LONDON – A photograph of Britain’s east Jerusalem-based Consul-General Alastair McPhail wearing a Palestinian keffiyeh with the slogan “Free Palestine” superimposed on a map of Israel has caused a major Islamic charity to publish what is effectively an apology.
McPhail was photographed in April during an official inaugural visit to a jointly funded project at the Health Professions Laboratory at Al-Azhar University in Gaza, sponsored by the British government through his office and Islamic Relief Palestine.
Standing alongside one of his co-hosts, similarly attired, the diplomat was clearly seen wearing the keffiyeh at the foot of which was a map of Israel partially shaded in red effectively overwritten by the words “Free Palestine.”
Initially a spokesman for the Foreign Office indicated it had no comment to make on the attire of its main representative to the Palestinian territories, beyond saying “The UK’s position on the Israeli-Palestinian conflict has not changed,” phraseology that ignored McPhail’s diplomatic gaffe.
However, pressed by The Jerusalem Post
to explain how a representative of the UK government could be caught wearing such a politically loaded statement, effectively endorsing the campaign of replacing Israel with a “Free Palestine,” a clearly embarrassed Whitehall official, who in an off-guarded aside admitted the action was – to say the least – ill advised, declined to comment on the diplomat’s faux pas and instead drew attention to a statement issued by Islamic Relief.
Dated August 22, and clearly in response to repeated calls for an explanation of the incident, the charity said that it has come to their attention that an error had occurred in the reporting of the inauguration concerning a photograph taken at the event involving a keffiyeh.
“We would like to clarify that the scarf that was worn momentarily by the British consul-general was not given to, or placed on him, by Islamic Relief staff or volunteers. The photograph was posted in error and no political message was intended by its publication. IR Palestine has apologized to the British consul- general for the inadvertent publication of the photograph.”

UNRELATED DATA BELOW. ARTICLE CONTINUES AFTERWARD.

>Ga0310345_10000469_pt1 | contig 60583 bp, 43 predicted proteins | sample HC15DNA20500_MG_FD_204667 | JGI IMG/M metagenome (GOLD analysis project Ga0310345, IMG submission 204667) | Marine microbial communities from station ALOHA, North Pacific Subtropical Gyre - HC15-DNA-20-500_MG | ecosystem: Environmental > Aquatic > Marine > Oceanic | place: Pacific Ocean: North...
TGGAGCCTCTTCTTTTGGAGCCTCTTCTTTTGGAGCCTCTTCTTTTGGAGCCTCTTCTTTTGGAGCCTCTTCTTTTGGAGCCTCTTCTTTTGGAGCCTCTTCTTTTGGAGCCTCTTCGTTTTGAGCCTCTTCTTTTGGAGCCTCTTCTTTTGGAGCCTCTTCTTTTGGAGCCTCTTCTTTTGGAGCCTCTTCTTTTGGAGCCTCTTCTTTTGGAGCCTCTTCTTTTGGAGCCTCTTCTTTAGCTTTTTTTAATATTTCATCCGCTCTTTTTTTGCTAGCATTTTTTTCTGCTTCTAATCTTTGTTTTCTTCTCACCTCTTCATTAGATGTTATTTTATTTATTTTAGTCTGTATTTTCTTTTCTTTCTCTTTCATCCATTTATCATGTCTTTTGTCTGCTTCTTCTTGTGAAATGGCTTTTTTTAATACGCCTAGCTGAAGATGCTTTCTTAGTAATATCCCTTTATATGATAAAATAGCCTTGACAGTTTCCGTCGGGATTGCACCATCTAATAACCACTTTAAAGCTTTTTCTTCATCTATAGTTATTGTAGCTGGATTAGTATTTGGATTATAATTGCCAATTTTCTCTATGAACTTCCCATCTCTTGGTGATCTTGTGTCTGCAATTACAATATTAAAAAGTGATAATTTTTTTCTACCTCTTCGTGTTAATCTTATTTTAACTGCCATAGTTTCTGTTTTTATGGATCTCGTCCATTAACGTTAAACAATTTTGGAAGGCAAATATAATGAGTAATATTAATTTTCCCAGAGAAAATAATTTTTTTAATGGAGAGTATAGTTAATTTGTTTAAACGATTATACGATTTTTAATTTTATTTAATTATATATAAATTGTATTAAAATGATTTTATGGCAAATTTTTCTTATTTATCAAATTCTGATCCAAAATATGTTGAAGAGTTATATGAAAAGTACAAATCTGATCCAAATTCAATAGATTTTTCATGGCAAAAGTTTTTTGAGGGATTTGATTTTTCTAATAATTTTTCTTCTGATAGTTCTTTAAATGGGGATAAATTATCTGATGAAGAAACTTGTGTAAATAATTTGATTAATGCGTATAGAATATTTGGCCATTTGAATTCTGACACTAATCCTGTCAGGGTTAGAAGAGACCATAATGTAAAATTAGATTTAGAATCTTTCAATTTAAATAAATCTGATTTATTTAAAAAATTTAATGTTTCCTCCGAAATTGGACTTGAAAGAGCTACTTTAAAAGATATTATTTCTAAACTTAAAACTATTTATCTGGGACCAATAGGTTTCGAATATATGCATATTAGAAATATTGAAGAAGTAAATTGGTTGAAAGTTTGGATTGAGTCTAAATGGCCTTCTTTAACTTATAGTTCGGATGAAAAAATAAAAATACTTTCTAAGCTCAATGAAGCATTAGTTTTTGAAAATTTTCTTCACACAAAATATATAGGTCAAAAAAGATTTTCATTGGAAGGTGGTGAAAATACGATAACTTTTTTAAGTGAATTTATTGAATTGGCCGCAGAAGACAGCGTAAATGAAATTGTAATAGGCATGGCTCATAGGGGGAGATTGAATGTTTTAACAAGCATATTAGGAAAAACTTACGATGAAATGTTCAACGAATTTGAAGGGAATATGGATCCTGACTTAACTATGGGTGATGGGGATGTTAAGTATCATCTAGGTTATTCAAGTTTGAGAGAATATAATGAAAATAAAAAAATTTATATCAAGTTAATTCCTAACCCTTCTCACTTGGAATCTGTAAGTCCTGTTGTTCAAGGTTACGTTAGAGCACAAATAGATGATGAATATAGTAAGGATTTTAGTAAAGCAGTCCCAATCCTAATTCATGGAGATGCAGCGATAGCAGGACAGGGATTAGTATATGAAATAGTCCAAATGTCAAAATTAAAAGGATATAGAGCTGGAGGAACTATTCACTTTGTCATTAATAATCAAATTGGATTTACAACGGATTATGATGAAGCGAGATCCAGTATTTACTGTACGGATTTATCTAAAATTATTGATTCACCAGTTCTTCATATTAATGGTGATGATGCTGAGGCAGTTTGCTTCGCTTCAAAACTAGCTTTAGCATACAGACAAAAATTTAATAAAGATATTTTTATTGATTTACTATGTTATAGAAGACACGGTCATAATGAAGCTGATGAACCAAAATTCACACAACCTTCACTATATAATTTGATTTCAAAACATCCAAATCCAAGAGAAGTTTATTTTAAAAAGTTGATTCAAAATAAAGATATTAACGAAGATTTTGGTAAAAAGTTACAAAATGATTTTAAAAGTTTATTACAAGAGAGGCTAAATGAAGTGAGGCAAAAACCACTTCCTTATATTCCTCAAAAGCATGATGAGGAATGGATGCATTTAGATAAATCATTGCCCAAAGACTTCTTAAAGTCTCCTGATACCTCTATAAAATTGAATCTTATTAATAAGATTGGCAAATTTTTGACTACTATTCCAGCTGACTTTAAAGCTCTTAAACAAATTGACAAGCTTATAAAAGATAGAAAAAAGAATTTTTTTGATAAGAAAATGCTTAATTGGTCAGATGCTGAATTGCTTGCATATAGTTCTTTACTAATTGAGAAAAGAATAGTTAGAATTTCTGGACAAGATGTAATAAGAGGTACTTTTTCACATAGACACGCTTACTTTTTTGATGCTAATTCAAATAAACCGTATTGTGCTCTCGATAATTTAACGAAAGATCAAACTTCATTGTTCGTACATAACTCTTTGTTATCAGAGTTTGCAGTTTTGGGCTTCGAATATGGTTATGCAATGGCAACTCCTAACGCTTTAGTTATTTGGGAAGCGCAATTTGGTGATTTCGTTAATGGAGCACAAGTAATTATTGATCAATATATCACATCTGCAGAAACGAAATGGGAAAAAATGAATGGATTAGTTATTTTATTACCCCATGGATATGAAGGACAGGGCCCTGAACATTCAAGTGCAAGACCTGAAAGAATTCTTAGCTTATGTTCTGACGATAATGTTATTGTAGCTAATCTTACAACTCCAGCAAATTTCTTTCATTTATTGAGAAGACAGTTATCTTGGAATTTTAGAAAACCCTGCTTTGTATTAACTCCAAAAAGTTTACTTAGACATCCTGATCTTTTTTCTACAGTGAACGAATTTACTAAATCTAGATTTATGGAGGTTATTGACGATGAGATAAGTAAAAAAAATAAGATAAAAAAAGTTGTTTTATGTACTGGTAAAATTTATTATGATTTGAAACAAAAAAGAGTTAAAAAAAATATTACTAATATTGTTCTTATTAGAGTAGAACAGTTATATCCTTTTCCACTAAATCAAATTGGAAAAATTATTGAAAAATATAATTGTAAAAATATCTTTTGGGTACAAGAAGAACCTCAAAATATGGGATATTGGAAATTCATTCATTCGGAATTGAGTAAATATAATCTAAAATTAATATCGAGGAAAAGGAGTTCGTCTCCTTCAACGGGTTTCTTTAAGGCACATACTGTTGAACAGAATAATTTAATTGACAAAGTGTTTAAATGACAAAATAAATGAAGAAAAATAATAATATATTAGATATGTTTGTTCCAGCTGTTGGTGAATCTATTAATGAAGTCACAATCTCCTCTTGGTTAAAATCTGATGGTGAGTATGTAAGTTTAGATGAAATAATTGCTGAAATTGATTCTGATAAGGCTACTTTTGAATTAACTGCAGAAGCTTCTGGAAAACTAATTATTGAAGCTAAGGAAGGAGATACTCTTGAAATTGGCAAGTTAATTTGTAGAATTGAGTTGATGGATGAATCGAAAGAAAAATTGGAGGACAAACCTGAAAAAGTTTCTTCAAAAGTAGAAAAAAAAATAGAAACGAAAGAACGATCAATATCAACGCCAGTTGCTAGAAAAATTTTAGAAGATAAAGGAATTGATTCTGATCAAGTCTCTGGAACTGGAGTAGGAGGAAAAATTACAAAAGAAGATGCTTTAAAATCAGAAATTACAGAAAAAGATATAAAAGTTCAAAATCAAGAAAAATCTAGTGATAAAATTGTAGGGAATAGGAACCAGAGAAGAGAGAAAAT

Islamic Relief Palestine added that they were dedicated to eradicating poverty and alleviating suffering, and that it “does not take political positions.”
Nor, they said, did they wish to take “much-needed attention away from the pressing humanitarian need in the Occupied Palestinian Territories,” which they were serving with international partners.
The Foreign Office spokesman emphasized to the Post that the scarf had been placed over McPhail’s shoulders as the photographs were being taken and the garment was removed moments later when other snaps recorded the ceremony.
And in the circumstances especially of Islamic Relief’s explanation and admission of an error, it was made clear no further comment was necessary or likely and that the diplomat himself had nothing to add on the matter.
The question of a reprimand did not apply and as far as the Foreign Office was concerned, the issue was closed.
However, in what had all the hallmarks of a joint exercise to extricate McPhail from a difficult situation that could easily have led to questions from MPs in the House of Commons over his impartiality, the Islamic Relief website entry ended with a lengthy explanation of the basis of the UK’s Middle East policy in support of the two-state solution. Crafted by a Whitehall wordsmith, it opened with the “information” that the UK government’s position on the conflict, “as shared by the British Consulate in Jerusalem,” is: “The UK government’s position on the Israeli-Palestinian conflict has not changed.”
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